Maudslay, Joseph 1801 - 1861

English; British

(1801-1861), engineer

Joseph Maudslay, born on the 17th September 1801, was the son of Henry Maudslay (1771–1831), mechanical engineer.

Apprenticed as a shipbuilder to William Pitcher of Northfleet, he subsequently joined his father's engineering business at Lambeth and took a prominent position in it. An improved oscillating steam engine, which he patented in 1827, dispensed with a beam or slide-guides by allowing the cylinder to rock on trunnions with each stroke. He was elected a member of the Institution of Civil Engineers in 1833; and with Joshua Field he took out a patent in 1839 for a double-cylinder marine engine, which was widely adopted.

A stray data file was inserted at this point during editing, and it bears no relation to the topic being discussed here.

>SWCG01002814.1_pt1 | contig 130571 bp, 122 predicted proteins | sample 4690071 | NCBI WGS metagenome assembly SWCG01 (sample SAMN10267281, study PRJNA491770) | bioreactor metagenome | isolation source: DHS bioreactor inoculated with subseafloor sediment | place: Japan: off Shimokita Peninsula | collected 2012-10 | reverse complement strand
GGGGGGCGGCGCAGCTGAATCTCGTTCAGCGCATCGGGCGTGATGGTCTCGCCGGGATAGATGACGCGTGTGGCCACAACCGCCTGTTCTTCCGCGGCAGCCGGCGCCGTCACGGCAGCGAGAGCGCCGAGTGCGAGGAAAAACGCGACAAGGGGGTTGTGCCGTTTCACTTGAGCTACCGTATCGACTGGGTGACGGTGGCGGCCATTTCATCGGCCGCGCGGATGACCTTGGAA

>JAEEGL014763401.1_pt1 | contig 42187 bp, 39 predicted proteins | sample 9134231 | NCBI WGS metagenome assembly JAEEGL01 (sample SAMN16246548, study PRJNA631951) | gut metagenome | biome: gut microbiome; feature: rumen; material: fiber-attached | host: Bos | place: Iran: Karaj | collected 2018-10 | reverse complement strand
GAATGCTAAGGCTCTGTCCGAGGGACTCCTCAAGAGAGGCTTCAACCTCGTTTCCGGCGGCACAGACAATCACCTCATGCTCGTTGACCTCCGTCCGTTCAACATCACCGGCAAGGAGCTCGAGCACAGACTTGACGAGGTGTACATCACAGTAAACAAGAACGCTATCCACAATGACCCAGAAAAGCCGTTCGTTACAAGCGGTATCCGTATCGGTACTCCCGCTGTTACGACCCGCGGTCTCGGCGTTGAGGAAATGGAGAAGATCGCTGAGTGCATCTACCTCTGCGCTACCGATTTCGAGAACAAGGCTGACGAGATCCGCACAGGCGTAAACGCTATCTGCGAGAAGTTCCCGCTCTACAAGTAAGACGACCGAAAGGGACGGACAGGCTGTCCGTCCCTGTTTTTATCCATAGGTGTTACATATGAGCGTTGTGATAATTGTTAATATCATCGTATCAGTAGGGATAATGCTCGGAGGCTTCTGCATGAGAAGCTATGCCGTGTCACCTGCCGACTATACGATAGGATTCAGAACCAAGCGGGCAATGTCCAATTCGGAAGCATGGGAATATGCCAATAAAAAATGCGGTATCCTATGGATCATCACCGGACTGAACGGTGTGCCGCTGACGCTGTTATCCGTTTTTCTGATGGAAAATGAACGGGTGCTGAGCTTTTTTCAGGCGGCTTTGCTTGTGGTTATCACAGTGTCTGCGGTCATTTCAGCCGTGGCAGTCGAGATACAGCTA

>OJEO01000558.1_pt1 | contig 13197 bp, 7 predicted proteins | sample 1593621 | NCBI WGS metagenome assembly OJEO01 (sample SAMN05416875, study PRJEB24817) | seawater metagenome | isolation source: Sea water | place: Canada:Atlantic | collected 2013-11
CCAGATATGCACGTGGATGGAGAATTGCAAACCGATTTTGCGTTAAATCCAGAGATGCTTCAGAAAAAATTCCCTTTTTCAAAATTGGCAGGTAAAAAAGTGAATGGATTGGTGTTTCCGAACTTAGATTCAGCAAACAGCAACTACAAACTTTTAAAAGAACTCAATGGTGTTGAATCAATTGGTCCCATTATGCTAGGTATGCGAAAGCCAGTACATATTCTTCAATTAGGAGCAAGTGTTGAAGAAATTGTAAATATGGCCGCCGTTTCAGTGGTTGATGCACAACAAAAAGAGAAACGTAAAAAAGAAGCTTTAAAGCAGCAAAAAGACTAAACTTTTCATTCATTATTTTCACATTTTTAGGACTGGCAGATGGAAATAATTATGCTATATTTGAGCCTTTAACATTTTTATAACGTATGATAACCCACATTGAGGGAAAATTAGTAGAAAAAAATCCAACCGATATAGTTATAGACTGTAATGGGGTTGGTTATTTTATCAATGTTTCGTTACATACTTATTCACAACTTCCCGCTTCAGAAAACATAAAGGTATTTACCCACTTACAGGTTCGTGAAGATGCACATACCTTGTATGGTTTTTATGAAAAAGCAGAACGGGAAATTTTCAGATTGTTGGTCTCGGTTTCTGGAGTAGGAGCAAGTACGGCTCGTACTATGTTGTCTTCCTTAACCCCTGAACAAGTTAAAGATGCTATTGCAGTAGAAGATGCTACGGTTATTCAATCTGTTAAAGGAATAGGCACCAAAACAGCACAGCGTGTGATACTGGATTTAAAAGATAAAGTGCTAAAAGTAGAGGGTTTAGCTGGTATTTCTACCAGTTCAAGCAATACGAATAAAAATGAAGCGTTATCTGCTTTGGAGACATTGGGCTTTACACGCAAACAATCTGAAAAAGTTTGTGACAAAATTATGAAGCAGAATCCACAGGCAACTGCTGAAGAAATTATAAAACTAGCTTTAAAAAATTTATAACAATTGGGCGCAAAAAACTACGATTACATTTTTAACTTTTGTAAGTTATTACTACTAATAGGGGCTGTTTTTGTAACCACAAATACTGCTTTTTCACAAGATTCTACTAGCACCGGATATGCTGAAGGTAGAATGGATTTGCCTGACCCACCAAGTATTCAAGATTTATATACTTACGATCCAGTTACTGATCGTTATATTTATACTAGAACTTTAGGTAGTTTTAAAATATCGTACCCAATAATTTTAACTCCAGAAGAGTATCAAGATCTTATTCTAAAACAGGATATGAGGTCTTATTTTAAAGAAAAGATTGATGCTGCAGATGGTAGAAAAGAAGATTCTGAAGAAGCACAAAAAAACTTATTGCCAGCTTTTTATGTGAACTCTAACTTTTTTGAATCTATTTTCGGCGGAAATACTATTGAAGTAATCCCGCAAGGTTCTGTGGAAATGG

He took a great interest in marine propulsion, and in 1841–2 the firm made the engine for Rattler, the first screw-propelled steamship built for the Admiralty, which was used for trials of various forms of screw propellers. He also invented the direct-acting annular cylinder screw engine, which formed the subject of a paper read by him to the Institution of Naval Architects in 1860. He died on 25 September 1861 at 21 Hyde Park Square, London. He was survived by his wife, Anna Maria Stamp Maudslay, and they had at least one son.